There are lots of different ways to celebrate New Year's Eve so here are some examples of family traditions from people originally from Spain and Brazil.

Maria is from from Galicia in the northwest of Spain
As a child, New Year's Eve was all about family and just like Christmas Eve, we would go for a big family dinner to our granny where we would have a lovely time with our aunties, uncles and cousins. 

All across Spain and some South American countries, New Year's eve is time to eat the 'twelve lucky grapes' at midnight, one with each strike of the clock. The midnight countdown is shown on all TV channels so we would all sit by the TV in anticipation waiting for the bell clock to start. After the grapes were eaten, the adults would get ready to go to their parties in town and we would stay at our granny's dancing the night away in her kitchen. 

The most exciting day of Christmas for me as a child, and for most kids across Spain I'm sure... was always the January 6 when the Three Wise Men, coming all the way from the Far East, would leave their gifts on your slippers, under the bed or by the Christmas tree...only if you had been a good girl or boy, of course, just like Santa. 

The night before, on January 5, we would wrap up and go into town to see the Three Wise Men parade in their carriages and exotic camels; throwing sweets and waving at the excited kids. Just like Santa, we would leave some milk and food for the Three Wise Men and their camels so they could travel back to the Far East with their bellies full. 

Soraya is also from Spain and this is what she does on New Year's Eve
My name is Soraya, I am from Spain and my husband, Eamon, is Irish, we have two daughters. Alba is and Saoirse is just one.

Being an Irish-Spanish family is fun because we take and pass on to our girls what we most like about both cultures. This is especially so when it comes to the Christmas holidays. New Year's Eve has always been my favourite day of the Christmas break, since I was a child. Marking the end of a year and the beginning of another allows for both reflection and celebration!

On New Year’s Eve in Spain everyone gathers at midnight, either at home or by a church clock tower, to listen to the bells ringing for the last twelve seconds before midnight. We eat twelve green grapes at the same pace as the last twelve seconds of the year. If you manage to finish them all gracefully (without choking!) it is believed to bring you good luck for the New Year.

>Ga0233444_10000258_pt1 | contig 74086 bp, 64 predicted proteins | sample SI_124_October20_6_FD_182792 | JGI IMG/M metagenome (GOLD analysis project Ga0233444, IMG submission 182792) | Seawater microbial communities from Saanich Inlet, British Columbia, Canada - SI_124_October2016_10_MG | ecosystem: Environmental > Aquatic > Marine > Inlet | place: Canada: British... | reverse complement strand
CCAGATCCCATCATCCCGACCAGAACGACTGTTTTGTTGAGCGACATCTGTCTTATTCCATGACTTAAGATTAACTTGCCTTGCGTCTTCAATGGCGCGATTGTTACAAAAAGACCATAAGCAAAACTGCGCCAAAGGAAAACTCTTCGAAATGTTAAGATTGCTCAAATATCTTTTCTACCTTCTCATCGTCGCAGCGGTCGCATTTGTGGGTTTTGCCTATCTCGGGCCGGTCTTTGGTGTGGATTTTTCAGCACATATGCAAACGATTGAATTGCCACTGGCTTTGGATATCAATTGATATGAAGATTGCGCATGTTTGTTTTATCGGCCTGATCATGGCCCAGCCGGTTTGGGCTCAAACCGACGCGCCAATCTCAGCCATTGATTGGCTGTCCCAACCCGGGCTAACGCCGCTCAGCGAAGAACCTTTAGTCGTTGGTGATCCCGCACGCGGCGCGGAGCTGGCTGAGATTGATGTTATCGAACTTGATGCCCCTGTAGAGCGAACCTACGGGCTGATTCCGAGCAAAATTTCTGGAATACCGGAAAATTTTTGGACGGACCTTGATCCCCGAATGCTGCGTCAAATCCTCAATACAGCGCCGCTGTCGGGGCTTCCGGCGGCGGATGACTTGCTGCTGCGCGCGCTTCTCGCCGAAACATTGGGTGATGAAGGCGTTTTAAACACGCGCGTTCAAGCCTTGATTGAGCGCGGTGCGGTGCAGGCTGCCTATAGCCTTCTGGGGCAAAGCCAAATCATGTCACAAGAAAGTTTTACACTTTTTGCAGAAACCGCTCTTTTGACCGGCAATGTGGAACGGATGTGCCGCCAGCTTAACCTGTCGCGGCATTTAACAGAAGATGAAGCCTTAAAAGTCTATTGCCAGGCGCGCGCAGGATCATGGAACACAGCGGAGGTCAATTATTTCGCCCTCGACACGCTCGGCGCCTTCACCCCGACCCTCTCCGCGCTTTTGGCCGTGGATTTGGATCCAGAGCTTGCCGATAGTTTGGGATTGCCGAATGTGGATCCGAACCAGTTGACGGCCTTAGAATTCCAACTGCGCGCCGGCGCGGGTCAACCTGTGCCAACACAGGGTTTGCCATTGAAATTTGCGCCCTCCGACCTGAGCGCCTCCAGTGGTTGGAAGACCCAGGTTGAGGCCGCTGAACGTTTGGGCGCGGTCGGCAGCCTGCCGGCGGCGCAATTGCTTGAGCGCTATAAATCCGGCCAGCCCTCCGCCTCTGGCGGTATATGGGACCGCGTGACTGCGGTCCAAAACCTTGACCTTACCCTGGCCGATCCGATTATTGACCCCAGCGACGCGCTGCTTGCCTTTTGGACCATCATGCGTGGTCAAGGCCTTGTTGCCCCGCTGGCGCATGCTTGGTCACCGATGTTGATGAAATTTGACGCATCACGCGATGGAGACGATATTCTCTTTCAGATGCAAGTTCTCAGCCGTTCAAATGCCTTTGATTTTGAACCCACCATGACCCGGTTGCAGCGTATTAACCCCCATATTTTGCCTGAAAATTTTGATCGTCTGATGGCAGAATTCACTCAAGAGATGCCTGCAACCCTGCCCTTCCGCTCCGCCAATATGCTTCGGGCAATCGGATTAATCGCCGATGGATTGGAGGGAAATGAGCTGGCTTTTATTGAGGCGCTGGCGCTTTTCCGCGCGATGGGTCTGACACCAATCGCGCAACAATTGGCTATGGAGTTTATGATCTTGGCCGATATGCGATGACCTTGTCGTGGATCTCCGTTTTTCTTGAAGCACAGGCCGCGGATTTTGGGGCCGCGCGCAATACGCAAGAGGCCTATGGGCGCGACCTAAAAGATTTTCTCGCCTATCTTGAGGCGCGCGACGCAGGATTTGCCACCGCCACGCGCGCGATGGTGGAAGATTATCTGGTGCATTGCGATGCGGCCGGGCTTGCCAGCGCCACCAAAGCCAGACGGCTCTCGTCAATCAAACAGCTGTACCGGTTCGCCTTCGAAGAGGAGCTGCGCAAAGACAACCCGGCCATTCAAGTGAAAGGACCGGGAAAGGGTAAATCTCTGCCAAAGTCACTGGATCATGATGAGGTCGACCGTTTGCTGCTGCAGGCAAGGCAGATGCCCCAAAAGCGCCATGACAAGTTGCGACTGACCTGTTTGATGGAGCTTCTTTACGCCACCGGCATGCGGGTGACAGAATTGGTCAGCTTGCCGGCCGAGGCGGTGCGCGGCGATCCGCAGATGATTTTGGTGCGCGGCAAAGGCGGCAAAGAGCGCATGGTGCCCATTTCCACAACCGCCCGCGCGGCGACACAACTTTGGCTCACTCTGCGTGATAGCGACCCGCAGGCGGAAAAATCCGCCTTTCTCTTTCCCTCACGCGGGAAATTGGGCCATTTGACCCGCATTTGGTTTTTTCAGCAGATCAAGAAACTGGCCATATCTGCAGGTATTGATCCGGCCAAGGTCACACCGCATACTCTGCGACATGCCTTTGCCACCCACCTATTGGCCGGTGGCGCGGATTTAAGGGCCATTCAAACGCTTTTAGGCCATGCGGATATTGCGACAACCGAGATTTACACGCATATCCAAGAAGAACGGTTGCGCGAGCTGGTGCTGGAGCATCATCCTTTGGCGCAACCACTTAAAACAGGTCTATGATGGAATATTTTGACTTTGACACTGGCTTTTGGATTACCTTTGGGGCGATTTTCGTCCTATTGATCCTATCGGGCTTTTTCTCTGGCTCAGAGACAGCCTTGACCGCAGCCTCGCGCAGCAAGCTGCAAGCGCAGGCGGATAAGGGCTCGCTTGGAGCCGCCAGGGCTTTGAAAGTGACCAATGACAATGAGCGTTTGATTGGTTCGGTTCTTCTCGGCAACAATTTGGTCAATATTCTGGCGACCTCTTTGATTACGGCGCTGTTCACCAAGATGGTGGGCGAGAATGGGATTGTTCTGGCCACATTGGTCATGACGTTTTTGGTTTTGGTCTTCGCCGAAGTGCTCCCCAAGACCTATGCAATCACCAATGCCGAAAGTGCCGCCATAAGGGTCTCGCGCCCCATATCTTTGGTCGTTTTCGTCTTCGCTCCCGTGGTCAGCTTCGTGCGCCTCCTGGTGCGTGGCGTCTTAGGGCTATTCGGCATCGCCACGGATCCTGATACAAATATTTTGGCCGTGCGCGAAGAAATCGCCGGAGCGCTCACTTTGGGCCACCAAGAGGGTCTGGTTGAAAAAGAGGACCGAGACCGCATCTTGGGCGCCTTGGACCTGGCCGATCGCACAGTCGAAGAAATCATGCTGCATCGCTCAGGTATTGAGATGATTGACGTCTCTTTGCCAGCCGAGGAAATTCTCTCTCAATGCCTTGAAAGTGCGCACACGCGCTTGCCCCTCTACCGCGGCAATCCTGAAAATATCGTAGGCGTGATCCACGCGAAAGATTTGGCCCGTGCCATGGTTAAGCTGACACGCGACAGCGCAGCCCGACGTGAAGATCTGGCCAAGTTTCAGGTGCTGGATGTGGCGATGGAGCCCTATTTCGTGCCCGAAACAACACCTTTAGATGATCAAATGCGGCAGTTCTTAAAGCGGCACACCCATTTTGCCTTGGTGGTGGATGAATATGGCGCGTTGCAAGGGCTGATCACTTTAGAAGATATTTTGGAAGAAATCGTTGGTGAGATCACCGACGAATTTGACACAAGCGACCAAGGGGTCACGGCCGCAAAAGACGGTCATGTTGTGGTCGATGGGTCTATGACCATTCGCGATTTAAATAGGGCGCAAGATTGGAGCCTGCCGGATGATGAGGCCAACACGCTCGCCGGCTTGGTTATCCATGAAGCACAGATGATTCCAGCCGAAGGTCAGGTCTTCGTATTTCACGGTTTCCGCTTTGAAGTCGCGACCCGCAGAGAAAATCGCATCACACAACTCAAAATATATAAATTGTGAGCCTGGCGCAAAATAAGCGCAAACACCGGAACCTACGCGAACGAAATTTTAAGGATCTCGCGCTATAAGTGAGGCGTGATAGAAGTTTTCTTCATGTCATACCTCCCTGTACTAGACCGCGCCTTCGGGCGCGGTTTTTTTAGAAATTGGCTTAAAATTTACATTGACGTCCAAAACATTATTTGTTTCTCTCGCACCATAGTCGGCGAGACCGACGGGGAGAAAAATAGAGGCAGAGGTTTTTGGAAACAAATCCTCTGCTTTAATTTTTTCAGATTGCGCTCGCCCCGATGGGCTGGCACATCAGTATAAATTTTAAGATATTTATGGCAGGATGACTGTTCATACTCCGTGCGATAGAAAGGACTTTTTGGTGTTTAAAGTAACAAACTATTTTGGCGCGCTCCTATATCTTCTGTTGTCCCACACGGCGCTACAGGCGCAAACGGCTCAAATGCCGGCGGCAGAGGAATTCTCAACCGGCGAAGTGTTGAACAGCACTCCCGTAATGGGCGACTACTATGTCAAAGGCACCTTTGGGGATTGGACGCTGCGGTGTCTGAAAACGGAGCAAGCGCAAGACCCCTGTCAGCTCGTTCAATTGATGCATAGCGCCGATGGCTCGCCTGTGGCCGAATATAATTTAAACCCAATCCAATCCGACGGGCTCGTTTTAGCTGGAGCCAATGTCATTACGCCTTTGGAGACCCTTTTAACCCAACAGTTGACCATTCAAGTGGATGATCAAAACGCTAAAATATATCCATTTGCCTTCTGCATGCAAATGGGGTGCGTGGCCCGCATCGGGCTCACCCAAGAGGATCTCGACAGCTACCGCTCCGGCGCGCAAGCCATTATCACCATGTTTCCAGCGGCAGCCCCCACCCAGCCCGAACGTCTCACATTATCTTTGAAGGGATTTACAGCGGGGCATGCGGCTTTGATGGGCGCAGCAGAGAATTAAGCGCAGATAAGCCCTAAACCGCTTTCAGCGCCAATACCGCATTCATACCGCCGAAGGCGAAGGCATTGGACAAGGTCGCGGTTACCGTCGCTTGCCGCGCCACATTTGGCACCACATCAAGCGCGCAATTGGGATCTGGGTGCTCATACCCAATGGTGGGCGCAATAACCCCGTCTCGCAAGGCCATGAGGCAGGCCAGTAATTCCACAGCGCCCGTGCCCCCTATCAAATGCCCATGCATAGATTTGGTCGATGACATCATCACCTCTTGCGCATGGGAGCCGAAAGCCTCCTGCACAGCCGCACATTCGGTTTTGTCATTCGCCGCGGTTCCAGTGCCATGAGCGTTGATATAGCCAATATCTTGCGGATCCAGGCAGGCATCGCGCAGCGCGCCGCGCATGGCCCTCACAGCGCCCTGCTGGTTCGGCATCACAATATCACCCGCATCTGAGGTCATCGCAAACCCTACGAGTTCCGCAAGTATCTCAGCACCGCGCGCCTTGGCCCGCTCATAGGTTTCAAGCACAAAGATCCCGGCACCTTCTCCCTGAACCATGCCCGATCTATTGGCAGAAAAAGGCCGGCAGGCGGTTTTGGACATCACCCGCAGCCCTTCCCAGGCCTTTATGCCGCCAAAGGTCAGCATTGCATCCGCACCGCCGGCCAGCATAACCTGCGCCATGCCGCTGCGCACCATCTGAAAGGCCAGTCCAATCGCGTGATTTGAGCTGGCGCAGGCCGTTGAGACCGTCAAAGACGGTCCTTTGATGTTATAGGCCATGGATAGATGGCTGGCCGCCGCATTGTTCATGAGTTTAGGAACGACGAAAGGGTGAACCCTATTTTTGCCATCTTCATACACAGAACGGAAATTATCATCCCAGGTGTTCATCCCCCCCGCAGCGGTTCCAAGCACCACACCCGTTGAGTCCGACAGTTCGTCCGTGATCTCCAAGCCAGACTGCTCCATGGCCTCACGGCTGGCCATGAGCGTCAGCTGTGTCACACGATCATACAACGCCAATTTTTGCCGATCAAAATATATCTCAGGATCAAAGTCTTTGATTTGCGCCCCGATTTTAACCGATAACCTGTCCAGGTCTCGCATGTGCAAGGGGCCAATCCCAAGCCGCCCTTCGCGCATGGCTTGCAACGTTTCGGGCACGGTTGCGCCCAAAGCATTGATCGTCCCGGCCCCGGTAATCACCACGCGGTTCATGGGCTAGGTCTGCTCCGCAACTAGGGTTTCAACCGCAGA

I don’t know if this is true but it is said that the tradition started in the early 1900s, a year where the grape harvesting was particularly abundant and farmers thought of this as a creative way of selling their surplus at a low cost, which certainly started a tradition that is now well-rooted in every Spanish household! We usually call my family in Spain through Skype on New Year’s Eve and we all have the grapes together watching it through their TV. Even though midnight in Spain is 11pm for us in Dublin, it is fun all the same!

Haryanna with her family wearing white for New Year's Eve

Haryanna gave tells us about her family traditions in Brazil and now in Ireland
I remember as a child in Brazil staying up until midnight and when it was the time we had to eat seven pomegranate segments and keep the seeds, eat grapes and lentils, wear white clothes and the adults would cheer the new year with champagne.

There is also this thing of wear underwear with the color of you want to attract for the year coming. You wear yellow for money, green for hope, red for passion, pink for love.

Later when I moved to live in a seaside town, we added another traditions that included skip seven waves at midnight. Now that I live in Ireland and have children here, I try to keep at least the tradition of wearing white and cheering with champagne, and we always try our best to have the kids up until midnight to see the fireworks.

Thanks so much to Francesca at Mothertongues for helping with this article and all the best to everyone in 2021!